As always, sending you good wishes for you every day but today is the Chinese New Year – the Year of the Ox.
I was reading a few fun tips from China Highlights.com and wanted to share them with you below. It is a very interesting read and it will give you a little insight to the Chinese customs for this holiday and help you if you feel like celebrating this holiday….
The main Chinese New Year activities include 1) putting up decorations, 2) eating reunion dinner with family on New Year’s Eve, 3) firecrackers and fireworks, and 4) giving red envelopes and other gifts.
Public celebrations: In many Chinese cities, from New Year’s Day, traditional performances can be seen: dragon dances, lion dances, and imperial performances like an emperor’s wedding. A great variety of traditional Chinese products are on offer, and rarely seen Chinese snacks. City parks and temple fairs are the places to go for this.
Chinese New Year 2021
By FercilityUpdate Feb.08.2021
Chinese New Year, also known as Lunar New Year or Spring Festival,is China’s most important festival. It is time for families to be together and a week of an official public holiday.
Chinese New Year Quick Facts
Chinese New Year falls on Friday, February 12 in 2021.
Chinese New Year 2021 is a Year of the Ox
1. Chinese New Year Decorations — Lucky Red Items
Every street, building, and house where Spring Festival is celebrated is decorated with red. Red is the main color for the festival, as red is believed to be an auspicious color.
Red Chinese lanterns hang in streets; red couplets are pasted on doors; banks and official buildings are decorated with red New Year pictures depicting images of prosperity.
2. Chinese New Year’s Eve — Family Time
Chinese New Year (Lunar New Year) is a time for families to be together. Chinese New Year’s Eve is the most important time. Wherever they are, people are expected to be home to celebrate the festival with their families.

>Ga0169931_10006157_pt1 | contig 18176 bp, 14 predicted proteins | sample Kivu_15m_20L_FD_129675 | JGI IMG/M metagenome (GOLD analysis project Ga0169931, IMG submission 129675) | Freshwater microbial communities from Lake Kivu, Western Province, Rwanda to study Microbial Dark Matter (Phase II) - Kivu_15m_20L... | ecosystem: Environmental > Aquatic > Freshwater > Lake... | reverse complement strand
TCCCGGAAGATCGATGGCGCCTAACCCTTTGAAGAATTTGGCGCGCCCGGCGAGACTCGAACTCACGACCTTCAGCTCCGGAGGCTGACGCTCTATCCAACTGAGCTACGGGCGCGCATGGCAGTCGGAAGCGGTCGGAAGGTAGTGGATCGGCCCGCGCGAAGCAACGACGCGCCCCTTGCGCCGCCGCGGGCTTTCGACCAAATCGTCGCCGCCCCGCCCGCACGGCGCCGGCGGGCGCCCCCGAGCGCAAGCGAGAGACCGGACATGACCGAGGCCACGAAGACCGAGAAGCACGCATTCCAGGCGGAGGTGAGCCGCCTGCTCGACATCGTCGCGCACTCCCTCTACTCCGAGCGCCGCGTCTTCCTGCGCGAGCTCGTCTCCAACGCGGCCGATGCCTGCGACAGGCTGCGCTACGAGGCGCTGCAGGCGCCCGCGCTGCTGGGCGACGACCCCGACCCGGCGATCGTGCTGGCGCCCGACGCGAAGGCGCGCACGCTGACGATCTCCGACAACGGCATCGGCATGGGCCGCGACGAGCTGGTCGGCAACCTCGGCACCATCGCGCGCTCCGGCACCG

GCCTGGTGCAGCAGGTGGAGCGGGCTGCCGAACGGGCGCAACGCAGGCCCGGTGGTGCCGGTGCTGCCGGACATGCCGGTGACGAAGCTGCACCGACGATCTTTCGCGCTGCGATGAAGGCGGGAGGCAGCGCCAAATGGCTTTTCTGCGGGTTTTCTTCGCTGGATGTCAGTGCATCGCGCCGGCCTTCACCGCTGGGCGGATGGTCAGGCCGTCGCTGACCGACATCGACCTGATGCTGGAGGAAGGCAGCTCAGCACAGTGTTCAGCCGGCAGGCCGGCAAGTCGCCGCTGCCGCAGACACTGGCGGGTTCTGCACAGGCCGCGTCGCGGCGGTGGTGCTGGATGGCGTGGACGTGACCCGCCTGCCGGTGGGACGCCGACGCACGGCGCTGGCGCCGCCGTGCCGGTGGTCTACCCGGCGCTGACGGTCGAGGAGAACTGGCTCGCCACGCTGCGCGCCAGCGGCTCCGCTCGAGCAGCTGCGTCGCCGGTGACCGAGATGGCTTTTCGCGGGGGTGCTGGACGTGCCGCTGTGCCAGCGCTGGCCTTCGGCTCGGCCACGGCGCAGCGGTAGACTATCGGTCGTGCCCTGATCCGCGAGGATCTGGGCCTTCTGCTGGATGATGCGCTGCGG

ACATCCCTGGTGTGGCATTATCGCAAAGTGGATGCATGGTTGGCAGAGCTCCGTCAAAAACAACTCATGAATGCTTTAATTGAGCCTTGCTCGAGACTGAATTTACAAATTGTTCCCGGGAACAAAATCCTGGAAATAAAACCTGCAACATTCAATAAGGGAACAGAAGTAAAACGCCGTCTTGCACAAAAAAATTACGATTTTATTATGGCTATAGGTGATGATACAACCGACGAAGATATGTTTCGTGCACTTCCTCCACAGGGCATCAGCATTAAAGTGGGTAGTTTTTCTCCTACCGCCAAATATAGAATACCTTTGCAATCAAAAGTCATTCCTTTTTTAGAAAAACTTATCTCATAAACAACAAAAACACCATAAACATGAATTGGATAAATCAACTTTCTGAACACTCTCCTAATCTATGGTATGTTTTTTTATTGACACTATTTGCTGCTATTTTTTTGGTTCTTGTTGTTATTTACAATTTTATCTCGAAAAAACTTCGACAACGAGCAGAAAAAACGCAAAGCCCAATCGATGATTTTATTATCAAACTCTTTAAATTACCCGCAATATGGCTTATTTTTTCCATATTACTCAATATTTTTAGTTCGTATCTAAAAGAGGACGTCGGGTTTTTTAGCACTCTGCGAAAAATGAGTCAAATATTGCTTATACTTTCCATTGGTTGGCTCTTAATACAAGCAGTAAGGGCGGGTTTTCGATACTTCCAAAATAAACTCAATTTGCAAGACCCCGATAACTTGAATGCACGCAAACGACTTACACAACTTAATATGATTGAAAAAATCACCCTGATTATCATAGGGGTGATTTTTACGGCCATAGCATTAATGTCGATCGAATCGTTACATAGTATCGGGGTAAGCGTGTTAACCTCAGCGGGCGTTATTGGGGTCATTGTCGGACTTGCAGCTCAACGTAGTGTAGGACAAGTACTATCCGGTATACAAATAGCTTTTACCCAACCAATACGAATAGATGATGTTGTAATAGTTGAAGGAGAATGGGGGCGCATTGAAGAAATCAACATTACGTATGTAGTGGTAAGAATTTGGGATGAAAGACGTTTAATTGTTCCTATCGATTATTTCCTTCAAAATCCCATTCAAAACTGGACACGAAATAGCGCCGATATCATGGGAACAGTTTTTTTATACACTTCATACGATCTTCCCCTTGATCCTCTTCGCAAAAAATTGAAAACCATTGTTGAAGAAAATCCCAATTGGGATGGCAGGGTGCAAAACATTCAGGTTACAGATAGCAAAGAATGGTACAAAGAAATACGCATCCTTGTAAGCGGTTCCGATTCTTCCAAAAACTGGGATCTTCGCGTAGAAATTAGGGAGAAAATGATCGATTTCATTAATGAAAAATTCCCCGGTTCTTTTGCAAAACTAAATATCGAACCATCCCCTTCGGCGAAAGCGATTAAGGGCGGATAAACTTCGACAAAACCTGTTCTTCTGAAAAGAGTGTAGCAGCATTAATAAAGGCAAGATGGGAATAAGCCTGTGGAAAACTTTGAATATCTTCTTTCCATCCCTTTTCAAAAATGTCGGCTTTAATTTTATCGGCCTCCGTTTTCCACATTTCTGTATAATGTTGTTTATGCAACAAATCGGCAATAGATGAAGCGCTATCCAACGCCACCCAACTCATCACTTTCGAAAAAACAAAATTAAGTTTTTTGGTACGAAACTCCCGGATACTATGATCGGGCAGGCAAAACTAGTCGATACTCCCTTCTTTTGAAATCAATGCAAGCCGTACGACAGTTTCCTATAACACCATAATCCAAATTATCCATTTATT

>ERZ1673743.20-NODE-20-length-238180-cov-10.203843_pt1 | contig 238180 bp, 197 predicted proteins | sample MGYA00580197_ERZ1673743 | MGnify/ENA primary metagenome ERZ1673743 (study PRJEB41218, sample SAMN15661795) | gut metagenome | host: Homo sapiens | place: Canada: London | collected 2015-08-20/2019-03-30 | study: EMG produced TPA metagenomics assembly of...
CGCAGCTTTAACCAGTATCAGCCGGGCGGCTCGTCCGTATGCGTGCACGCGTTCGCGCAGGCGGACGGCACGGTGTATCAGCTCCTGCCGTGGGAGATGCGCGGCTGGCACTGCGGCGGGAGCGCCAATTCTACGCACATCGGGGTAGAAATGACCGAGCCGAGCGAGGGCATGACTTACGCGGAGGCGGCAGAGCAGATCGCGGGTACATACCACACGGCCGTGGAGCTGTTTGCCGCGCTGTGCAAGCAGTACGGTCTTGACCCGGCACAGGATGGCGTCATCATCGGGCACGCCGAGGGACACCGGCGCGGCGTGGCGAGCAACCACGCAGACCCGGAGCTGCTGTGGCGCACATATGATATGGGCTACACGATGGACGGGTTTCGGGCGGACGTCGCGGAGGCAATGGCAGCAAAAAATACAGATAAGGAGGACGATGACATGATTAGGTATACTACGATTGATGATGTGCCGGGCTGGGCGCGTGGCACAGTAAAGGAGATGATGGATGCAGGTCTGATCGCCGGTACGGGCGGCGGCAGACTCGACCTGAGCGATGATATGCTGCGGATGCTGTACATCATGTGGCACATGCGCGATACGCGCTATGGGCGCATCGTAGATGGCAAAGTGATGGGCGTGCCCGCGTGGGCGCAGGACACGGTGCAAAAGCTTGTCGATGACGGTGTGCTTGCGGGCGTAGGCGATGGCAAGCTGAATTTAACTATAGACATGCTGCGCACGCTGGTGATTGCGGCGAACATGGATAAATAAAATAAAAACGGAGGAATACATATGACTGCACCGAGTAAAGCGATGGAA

The Chinese New Year’s Eve dinner is called ‘reunion dinner‘, and is believed to be the most important meal of the year.
3. Firecrackers and Fireworks at Chinese New Year
It has long been a Chinese tradition to set off firecrackers from the first minute of their new year. Fireworks have increasingly been added to the cacophony. From public displays in major cities to millions of private celebrations in China’s rural areas, setting off firecrackers and fireworks is an indispensable festivity.
4. Chinese New Year Gifts and Red Envelopes
Like at Christmas in other countries, people exchange gifts during the Spring Festival. In rural areas and for older people the New Year gift giving tradition is still strong, but increasingly younger people prefer just to receive red envelopes (by hand or electronically).At New Year red envelopes are customary in China.
The most common New Year gifts are red envelopes. Red envelopes have money in, and are believed to bring good luck because they are red. They are given to children and retirees. Customarily only employers give red envelopes to working adults.
What Chinese Eat for New Year’s Eve — Foods with Lucky Meanings
Food for the New Year emphasizes lucky symbolic meanings such as fish, which sounds like the Chinese word for ‘surplus’. These foods are eaten during the 16-day festive season, and particularly for the New Year’s Eve family reunion dinner.
The luckiest Chinese New Year foods (and their symbolic meanings) are:
- Fish (an increase in prosperity)
- Chinese dumplings (great wealth)
- Glutinous rice cake (a higher income or position)
The Luckiest Things to Do at Chinese New Year
- Giving money/gifts in lucky numbers and lucky red packaging with lucky greetings.
- Eating lucky food like fish on New Year’s Eve, especially carp or catfish with some left over for New Year’s Day.
- Lighting lots of red firecrackers and fireworks to scare away evil and bring good luck.
The Unlucky Things to Do at Chinese New Year
- Having an accident, especially if it means hospital visits, crying, and breakages: all bad omens.
- Giving gifts with unlucky meanings, colors, words, or numbers, or even saying something inauspicious.
- Sweeping up on New Year’s Day: don’t “sweep all your luck away”.
Until my next post, make every day a celebration!!!